In an effort to increase early detection of prostate cancer, Queens Hospital Center is hosting free screenings in conjunction with visits by former New York Knicks players.
Last Friday, dozens of local residents lined up to shake hands with Hall-of-Famer Willis Reed, who encouraged middle-aged and elderly men to get screened for the treatable—but often deadly—disease.
“With prostate cancer being very common in the black community, I think we need to become more aware of our health,” said Reed, who recently joined a city Department of Health advertising campaign on the issue. “Sometimes, people think ‘If I feel good, then I must be fine.’ But sometimes there are silent killers, and prostate cancer is one of them.”
Prostate cancer is the second most common cancer in men in the United States, after skin cancer. Of all the men who are diagnosed with cancer each year, more than one-fourth have prostate cancer.
According to the National Cancer Institute, the causes of the disease are not well understood, and doctors cannot explain why one man gets it and another does not.
Studies have found, however, that certain lifestyle and hereditary factors may increase a person’s risk. For example, prostate cancer is found mainly in men over the age of 55. The average age of patients when they are diagnosed is 70.
Some evidence suggests that a diet high in animal fat may increase the risk of prostate cancer, while a diet high in fruits and vegetables may decrease the risk. A man is also more likely to get prostate cancer if his father or brother has the disease.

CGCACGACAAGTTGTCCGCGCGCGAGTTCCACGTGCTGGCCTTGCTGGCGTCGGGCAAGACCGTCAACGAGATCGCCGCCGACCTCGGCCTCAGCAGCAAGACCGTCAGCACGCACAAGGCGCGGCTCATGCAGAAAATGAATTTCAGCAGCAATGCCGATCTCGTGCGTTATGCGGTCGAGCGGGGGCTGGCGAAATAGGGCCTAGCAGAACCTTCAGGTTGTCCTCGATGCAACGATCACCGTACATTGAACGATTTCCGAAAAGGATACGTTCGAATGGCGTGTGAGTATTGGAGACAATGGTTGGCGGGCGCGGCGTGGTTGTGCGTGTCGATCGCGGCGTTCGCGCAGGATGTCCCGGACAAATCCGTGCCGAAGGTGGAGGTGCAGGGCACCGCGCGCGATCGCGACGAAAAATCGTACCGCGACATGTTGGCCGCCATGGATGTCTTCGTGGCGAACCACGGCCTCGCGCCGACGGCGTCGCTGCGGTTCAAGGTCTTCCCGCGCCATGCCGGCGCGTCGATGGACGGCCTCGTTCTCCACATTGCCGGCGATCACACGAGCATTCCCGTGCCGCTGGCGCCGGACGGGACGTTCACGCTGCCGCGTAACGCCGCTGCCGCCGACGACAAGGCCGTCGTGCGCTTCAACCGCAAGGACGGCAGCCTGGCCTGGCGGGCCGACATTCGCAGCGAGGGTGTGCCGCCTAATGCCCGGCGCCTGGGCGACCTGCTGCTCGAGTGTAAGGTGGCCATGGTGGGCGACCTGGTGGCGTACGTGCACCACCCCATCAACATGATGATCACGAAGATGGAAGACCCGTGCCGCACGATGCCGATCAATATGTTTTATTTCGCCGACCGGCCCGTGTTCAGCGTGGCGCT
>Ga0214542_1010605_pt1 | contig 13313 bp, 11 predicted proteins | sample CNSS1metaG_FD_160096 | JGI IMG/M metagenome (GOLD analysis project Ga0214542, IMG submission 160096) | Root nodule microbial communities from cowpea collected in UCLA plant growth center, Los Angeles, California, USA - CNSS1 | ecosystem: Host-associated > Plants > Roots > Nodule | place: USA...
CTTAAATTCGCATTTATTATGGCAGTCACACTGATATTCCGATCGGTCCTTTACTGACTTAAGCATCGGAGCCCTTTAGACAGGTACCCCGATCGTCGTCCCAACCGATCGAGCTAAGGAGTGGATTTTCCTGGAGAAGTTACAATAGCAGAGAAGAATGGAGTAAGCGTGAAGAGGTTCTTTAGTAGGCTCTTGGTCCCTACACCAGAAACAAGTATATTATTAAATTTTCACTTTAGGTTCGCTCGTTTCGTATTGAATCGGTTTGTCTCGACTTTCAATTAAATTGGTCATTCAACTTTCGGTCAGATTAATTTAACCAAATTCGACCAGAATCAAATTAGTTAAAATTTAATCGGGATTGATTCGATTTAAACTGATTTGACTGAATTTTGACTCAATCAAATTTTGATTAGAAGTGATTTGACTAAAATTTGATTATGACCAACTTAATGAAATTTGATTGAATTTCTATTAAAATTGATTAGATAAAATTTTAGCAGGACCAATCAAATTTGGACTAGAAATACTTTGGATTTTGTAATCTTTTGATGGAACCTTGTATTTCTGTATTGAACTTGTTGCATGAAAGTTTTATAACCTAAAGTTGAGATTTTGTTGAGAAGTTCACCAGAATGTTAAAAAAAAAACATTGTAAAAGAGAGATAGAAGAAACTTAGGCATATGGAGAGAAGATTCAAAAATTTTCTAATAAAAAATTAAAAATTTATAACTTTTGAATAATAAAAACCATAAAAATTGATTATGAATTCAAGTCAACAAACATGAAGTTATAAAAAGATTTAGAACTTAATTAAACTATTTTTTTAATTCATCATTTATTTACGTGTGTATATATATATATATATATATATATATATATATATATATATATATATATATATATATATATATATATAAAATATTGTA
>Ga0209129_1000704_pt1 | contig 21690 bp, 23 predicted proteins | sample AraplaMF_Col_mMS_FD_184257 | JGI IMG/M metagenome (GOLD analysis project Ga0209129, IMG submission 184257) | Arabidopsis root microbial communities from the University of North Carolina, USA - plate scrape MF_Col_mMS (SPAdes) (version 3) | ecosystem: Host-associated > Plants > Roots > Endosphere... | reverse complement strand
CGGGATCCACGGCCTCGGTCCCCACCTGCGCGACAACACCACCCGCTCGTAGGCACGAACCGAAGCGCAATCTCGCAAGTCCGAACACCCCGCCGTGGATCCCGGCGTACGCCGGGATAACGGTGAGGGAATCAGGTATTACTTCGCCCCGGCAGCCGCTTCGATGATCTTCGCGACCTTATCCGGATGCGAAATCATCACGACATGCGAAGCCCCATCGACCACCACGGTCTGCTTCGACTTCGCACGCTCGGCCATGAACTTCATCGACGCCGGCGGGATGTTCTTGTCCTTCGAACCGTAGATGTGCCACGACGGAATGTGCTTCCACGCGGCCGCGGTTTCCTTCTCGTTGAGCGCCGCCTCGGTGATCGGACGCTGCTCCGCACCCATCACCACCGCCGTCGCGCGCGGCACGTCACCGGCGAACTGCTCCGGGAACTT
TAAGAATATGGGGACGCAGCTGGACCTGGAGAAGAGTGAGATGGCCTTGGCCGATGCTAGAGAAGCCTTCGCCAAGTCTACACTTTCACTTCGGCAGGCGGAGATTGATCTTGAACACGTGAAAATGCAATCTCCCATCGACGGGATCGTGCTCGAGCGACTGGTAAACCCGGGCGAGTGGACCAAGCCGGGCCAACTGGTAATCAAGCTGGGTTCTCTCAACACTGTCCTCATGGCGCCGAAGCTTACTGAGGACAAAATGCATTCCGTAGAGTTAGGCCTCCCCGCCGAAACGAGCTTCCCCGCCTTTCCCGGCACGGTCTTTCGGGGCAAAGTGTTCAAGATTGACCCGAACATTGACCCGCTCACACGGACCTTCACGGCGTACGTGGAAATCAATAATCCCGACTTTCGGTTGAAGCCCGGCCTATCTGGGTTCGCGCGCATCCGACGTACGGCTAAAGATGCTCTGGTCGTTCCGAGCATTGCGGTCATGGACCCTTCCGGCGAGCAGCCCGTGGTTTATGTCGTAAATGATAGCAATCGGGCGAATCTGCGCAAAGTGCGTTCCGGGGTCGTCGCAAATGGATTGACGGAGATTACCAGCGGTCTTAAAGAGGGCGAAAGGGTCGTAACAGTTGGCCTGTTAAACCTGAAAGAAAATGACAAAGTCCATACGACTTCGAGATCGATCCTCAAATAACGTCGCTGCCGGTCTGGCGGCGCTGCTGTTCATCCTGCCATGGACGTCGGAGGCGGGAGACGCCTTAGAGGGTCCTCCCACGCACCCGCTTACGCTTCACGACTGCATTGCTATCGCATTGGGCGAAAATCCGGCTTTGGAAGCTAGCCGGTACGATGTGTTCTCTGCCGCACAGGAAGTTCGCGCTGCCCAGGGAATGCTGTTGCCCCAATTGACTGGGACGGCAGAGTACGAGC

The condition appears much more commonly in African-American men than in white men, and is less common in Asian and American Indian men.
According to Dr. Waleed Hassen, a cancer specialist at Queens Hospital Center, the connection between race and risk is still poorly understood, because there are cultural factors that may inhibit certain men from getting prostate screenings.
But studies show that African-Americans are twice as likely as whites to be diagnosed at later stages, when treatment is more invasive and less successful.
To encourage more black men to get tested, Queens Hospital is partnering with clergy members and churches in Southeast Queens, said spokeswoman Lata Singh-Vasconcellos.
“Reaching out in this way helps many people feel comfortable receiving information about prostate cancer because of the level of trust that comes with it,” she said.
The hospital is also hoping that men will take advantage of free screenings when they come to the hospital to meet sports stars.
According to Dr. Hassen, early prostate cancer has few symptoms. As the disease progresses, it can be marked by a need to urinate frequently, an inability to urinate, blood in urine. In advanced cases, there can be pain in the lower back and hips.
Depending on the patient and the stage of the disease, treatment can entail chemotherapy, radiation, hormone therapy or removal of the prostate.
The best way to detect prostate cancer is with regular screenings. Screenings include a rectal examination to check for hard or lumpy areas. A blood test for prostate-specific antigen, or PSA, is also an indicator of prostate problems.
Exams take just 10 minutes, and results are returned within a few days. “Ten minutes could save your life,” Hassen said.
On Friday, February 13th, from 8 to 9:30 a.m., former New York Knicks guard Dean Meminger will be at Queens Hospital Center to sign autographs while the hospital conducts free prostate screenings.
The event will take place at the Queens Cancer Center, 5th floor, 82-68 164th Street in Jamaica. To pre-register, call 718-883-3177.